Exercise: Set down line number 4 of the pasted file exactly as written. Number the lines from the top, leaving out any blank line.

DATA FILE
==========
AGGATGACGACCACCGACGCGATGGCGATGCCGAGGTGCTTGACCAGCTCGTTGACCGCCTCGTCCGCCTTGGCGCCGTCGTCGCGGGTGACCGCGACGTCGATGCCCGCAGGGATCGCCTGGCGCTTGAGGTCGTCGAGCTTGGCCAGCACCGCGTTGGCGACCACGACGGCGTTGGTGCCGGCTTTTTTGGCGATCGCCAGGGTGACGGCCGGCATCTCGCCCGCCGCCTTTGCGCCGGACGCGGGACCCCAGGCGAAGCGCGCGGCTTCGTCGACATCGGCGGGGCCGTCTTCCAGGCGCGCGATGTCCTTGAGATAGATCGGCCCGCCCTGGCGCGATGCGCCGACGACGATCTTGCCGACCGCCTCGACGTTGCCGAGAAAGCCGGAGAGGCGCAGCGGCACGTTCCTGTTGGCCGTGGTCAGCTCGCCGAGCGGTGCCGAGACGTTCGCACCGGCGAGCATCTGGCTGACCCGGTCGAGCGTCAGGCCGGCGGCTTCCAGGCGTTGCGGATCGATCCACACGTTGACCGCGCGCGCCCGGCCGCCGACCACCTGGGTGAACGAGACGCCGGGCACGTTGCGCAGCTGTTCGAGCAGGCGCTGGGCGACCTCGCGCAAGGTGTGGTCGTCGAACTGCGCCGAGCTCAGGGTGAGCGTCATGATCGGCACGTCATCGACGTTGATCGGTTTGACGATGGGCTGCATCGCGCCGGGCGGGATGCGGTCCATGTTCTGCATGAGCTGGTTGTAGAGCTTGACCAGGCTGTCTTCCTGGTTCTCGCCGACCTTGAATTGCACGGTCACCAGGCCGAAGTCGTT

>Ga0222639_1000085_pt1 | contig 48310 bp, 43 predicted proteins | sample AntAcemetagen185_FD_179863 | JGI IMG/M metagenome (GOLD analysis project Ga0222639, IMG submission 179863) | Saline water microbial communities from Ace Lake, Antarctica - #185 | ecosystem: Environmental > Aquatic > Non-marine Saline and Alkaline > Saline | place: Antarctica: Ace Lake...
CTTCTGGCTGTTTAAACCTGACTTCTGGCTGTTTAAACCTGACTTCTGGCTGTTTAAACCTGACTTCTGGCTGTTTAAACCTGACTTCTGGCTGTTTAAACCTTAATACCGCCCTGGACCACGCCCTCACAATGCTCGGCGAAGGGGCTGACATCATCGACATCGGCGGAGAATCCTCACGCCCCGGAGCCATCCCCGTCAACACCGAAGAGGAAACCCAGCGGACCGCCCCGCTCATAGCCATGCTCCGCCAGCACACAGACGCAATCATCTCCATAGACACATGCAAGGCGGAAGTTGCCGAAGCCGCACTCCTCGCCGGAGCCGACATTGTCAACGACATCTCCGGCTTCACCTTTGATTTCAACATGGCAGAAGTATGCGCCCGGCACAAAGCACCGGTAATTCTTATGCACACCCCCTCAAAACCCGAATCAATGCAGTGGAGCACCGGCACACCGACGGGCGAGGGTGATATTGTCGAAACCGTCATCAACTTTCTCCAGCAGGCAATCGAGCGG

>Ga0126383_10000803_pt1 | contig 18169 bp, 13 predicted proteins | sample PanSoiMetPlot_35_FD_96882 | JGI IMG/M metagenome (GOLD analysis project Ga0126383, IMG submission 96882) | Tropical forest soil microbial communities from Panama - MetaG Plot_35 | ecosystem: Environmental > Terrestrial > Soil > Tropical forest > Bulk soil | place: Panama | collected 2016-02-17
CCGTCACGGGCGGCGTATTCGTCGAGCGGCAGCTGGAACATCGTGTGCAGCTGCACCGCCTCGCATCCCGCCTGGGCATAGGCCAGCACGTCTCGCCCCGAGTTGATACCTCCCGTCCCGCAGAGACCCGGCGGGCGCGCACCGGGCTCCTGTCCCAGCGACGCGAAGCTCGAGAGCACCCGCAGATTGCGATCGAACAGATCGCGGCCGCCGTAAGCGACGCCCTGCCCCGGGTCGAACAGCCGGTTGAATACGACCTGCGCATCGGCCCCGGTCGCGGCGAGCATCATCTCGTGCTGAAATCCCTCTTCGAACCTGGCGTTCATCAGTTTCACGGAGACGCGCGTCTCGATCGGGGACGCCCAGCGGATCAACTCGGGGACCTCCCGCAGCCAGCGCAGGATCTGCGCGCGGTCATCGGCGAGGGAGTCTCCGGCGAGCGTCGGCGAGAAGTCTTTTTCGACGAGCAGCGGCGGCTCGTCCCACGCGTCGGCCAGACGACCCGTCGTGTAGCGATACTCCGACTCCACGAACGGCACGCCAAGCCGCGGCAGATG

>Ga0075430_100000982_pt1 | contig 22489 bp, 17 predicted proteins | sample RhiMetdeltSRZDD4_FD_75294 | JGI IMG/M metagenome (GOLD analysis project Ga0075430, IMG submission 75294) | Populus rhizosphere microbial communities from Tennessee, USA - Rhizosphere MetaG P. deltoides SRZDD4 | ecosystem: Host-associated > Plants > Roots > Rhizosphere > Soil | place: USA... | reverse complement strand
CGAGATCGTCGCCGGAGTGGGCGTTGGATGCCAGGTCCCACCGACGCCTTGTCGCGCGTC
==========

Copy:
>Ga0126383_10000803_pt1 | contig 18169 bp, 13 predicted proteins | sample PanSoiMetPlot_35_FD_96882 | JGI IMG/M metagenome (GOLD analysis project Ga0126383, IMG submission 96882) | Tropical forest soil microbial communities from Panama - MetaG Plot_35 | ecosystem: Environmental > Terrestrial > Soil > Tropical forest > Bulk soil | place: Panama | collected 2016-02-17